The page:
“Sometimes the questions are complicated and the answers are simple,” is one of my favorite quotes. You may think this thoughtful saying comes from some literary giant like Shakespeare, Dickens or perhaps Mark Twain, but in fact it was Theodor Geisel, otherwise known as Dr. Seuss (who is no slouch when it comes to writing), that uttered this great quote. I love what this saying conveys as it relates to both life and trading. The fact is, that many of the most daunting challenges we face in life quite often can be resolved with very simple answers if we just step back and not let our judgement become clouded with our own personal biases. What I still find fascinating is that the biggest obstacle to succeeding is the inability to find the simple answers that quite often lead to resolving the major conflicts in our lives.
In the financial arena, people tend to over-complicate trading. They analyze all sorts of data, from technical indicators to news related events and use complex trading models. Even so, and more often than not they end up with mediocre results. If you have ever had the opportunity to ask a successful trader what they do, most of them will tell you that they implement a simple strategy, day in and day out. Additionally, the strategy they implement is very detailed, leaving little room for subjectivity. Another aspect to their success is that once they find that their strategy produces consistent results, they would never think about deviating from their strategy. This is unlike the vast majority of unsuccessful traders who are constantly trying the latest fad in trading techniques, or following the hottest guru of the day, in essence also searching for the silver bullet to riches.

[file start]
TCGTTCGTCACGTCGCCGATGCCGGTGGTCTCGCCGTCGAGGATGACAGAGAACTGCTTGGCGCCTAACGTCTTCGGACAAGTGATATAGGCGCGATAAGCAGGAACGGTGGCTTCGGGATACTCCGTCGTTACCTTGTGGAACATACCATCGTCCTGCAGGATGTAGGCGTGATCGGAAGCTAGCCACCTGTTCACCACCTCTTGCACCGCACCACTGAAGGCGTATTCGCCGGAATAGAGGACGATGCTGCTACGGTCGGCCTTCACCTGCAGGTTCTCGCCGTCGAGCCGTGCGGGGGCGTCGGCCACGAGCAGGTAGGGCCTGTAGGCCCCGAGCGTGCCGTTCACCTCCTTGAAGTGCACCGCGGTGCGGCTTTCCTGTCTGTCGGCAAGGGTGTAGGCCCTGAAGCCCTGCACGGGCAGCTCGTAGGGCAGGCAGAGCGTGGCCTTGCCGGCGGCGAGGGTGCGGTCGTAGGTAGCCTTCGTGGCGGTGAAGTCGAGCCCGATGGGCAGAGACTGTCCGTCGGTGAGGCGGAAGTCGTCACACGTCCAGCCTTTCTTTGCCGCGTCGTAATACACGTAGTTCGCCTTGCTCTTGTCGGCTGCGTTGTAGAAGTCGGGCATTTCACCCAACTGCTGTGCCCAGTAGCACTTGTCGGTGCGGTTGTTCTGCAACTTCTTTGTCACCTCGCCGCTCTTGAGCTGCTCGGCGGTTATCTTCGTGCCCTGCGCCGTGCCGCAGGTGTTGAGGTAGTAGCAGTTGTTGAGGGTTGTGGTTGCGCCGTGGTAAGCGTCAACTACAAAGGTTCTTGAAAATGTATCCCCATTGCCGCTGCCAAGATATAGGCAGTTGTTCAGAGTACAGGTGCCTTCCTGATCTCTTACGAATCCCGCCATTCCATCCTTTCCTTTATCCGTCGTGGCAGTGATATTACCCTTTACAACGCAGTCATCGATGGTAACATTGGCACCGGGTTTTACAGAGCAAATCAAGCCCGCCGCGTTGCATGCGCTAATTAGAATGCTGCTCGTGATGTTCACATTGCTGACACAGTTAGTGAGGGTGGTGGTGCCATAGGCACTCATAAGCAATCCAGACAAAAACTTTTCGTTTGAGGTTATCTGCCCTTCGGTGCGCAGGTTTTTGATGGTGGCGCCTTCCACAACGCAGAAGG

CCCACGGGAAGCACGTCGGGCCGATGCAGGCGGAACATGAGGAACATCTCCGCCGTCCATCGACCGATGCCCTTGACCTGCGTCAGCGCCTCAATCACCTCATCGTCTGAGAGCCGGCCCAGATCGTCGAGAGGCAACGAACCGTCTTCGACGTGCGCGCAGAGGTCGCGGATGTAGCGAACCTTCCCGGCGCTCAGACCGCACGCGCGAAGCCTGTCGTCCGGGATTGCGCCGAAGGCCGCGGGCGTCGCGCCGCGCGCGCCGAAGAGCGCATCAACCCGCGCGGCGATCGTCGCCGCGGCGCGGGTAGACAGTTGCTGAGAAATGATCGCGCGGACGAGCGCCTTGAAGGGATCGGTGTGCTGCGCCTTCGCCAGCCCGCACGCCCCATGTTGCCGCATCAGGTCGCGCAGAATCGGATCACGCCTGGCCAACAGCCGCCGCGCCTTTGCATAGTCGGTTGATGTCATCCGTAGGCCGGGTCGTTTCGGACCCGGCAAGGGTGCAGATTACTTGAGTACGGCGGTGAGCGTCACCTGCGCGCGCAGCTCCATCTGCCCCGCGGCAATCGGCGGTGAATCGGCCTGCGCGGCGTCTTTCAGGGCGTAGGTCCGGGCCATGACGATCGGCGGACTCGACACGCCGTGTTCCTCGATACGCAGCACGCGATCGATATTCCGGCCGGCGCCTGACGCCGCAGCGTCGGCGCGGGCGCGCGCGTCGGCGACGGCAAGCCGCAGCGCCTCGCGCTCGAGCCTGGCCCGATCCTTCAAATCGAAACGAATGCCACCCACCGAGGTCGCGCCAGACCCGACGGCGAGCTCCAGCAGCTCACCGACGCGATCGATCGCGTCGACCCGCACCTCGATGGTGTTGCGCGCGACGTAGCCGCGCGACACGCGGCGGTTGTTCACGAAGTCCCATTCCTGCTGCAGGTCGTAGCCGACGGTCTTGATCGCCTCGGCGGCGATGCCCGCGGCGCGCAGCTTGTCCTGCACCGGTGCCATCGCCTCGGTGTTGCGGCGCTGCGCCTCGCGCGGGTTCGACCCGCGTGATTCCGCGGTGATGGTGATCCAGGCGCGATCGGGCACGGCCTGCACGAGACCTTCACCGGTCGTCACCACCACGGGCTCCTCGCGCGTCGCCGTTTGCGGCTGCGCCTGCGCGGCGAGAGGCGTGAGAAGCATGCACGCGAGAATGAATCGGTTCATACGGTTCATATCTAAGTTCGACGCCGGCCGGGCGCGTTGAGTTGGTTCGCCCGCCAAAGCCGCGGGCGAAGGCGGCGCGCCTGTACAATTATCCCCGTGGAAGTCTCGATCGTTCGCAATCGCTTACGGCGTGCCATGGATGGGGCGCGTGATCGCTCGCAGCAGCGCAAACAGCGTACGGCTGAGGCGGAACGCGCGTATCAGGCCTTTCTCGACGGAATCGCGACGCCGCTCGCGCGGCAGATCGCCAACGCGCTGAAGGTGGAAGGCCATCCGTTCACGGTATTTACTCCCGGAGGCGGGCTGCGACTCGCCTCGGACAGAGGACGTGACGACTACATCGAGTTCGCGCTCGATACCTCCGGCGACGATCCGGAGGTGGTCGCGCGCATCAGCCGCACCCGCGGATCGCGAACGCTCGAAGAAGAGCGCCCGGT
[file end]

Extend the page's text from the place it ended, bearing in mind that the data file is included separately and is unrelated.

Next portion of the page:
The lowest risk entry points are found where prices are likely to turn.
I’m sure some of you are thinking that a strategy has to change because the markets are constantly changing; at least that’s what most of you have been led to believe. And yes, to some degree the markets do change. Levels of volatility increase and decrease, some markets go through extended periods of trending and so forth. But what never changes is the fact that the lowest risk entry points are found where prices are likely to turn. In other words, where supply and demand is most out of balance.
The simple fact is that trading is about putting money at risk and expecting a proportional reward. This simple equation should be realized if the right process is executed correctly. The fallacy that most people have been led to believe is that in order to obtain a big reward; they must take on a big risk. That couldn’t be further from the truth, in my humble opinion. Any trading strategy worth its salt must be devised around three simple tenets: low risk, high probability and high reward. This is the simple answer. Implementation, however, is extremely complicated.
When students ask me what indicators I use or what I look for to give me confirmation, I tell them that I just trade off the highest quality supply and demand levels that offer the biggest profit margins, and that’s it. If I do that consistently, I know that I will lose on some trades and win on others, but as long as I have the discipline to take the trades, keep my losses small and the winners at least five times as big, in the end I will come out ahead. That’s the simple answer to what can be a complicated question.
Until next time, I hope everyone has a great week.